Market Update | The Everything Rally

Market Update | The Everything Rally

The first half of 2021 has brought an abundance of unlikely statistics, but the fact that it was the best H1 for combined global equities in over two decades is probably the one that stands out the most.

The MSCI Growth Index, which as my colleague Chris Rush often points out is now a proxy for the Information Technology Index, has suffered two bouts of selling off. The reaction to the sell-off, which finished in mid-May, was the same as April’s fall, i.e. the index went up almost every day for the following six weeks (and counting)(fig.1).

There has not been a period lasting more than a few trading sessions during the last six months when both value and growth have fallen in tandem. So, the answer to the often asked question about whether it is the time for growth or value has been clear, you have wanted both.

We had positioned the range of IBOSS investment solutions on the premise of needing both styles of investment, and we think this trend will continue until the Central Banks, led by the Fed, actually do something rather than talking about thinking about doing something.

MSCI World & Growth Vs. Value > 1st January – 1st July 2021 (fig.1)*

The Clash of the Titans

The relative underperformance of China against America particularly, as well as most other countries in the world, has been stunning (fig.2).

The Chinese authorities continue to rein in their behemoth tech companies, many of which had morphed into multifaceted and often non-regulated platforms offering a wide range of services. This aggressive approach to regulation is in stark contrast to the US (and the EU), who, despite pockets of resistance, have done little to nothing to curb the power of Google, Facebook and Amazon etc. There is now a persistent fear that other sectors will come under similar government scrutiny.

From a pure investing point of view, uncertainty is the most significant source of angst. Once a company has been ‘visited’, and after whatever remedial action is deemed necessary, they can potentially move forward and hopefully go back to growing their businesses. At the time of writing, there is yet more breaking news from China after it appears to have blocked Didi from app stores after apparent violations of personal information usage.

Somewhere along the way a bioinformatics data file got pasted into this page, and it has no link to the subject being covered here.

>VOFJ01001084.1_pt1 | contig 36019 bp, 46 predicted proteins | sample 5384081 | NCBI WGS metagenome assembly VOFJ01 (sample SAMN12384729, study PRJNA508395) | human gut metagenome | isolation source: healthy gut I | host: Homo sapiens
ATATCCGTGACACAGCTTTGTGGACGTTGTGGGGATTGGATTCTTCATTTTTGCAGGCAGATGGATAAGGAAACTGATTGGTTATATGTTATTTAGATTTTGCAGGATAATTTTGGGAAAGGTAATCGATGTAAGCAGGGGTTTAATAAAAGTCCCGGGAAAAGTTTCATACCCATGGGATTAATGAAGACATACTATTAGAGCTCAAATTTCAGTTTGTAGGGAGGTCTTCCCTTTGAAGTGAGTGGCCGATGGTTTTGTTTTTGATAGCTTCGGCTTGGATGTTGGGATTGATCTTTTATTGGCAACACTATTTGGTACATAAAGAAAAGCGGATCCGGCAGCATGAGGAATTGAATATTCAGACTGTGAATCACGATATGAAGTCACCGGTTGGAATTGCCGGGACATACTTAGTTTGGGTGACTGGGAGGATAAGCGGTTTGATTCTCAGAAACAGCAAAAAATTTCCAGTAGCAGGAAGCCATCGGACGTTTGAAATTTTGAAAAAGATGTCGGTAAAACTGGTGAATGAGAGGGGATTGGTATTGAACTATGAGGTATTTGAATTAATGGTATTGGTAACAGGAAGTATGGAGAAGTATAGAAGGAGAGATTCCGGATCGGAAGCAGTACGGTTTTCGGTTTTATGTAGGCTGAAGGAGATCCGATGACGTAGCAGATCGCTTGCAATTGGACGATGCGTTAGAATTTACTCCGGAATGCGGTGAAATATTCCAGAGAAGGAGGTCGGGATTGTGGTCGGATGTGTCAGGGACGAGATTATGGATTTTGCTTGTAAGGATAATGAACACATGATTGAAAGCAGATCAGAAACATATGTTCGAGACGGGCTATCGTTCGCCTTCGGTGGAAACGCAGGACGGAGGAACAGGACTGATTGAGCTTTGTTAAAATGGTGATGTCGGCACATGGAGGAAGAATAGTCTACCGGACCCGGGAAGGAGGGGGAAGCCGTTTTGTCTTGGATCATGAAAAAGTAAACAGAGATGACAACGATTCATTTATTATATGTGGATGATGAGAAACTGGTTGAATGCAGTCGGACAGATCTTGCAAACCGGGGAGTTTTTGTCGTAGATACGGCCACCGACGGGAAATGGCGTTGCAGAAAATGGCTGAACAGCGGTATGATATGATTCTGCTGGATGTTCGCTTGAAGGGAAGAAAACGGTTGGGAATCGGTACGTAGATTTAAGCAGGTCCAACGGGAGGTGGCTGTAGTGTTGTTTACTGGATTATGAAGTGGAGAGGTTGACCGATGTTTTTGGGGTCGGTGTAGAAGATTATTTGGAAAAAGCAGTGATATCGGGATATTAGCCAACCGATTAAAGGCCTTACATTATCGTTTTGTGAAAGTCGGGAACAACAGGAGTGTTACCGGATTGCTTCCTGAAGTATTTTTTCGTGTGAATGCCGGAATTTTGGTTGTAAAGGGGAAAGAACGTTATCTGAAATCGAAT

Despite the ongoing negative headlines, relative valuations for parts of the Chinese market versus the US continue to make China increasingly attractive. In the meantime, the US tech firms continue to benefit from the lower for longer US interest rate policy, lack of anti-trust legislation and many people still working from home and not getting out much. The question everybody needs to know is, are their valuations supported if one or more of these positive factors turn negative?

MSCI North America Vs. MSCI China > 3 Year data to 1st July 2021 (fig.2)*

The Friendless World of Fixed Income

At the end of 2020, we predicted that many, if not all, fixed income sectors would produce negative returns in 2021 (fig.3). On this basis, we shortened our duration and increased the overall credit quality (ex sovereigns) across the IBOSS range.

As we come into the second half of the year, our view remains the same.

Whilst it is somewhat frustrating to see the high yield sector grind out small positive returns, its shape is the same as the MSCI World and therein lies the problem. If equity markets do sell-off, they will likely take much of the high yield sector down with them. For now, then we have to sit tight and accept we are in a period of less opportunity in the fixed income world. We are not the only people to have reached this conclusion, but until something changes in global central bank policy, we think the risk-return profile will remain relatively weak.

IA Fixed Income Sectors > Year to Date to 1st July 2021 (fig.3)*

*Information displayed is short term in nature to demonstrate performance over a specific time period. Please contact IBOSS for long term data, including since launch and/or 5 years.

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Past Performance is no guarantee of future performance. The value of an investment and the income from it can fall as well as rise and investors may get back less than they invested. Risk factors should be taken into account and understood including (but not limited to) currency movements, market risk, liquidity risk, concentration risk, lack of certainty risk, inflation risk, performance risk, local market risk and credit risk.

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IAM 235.7.21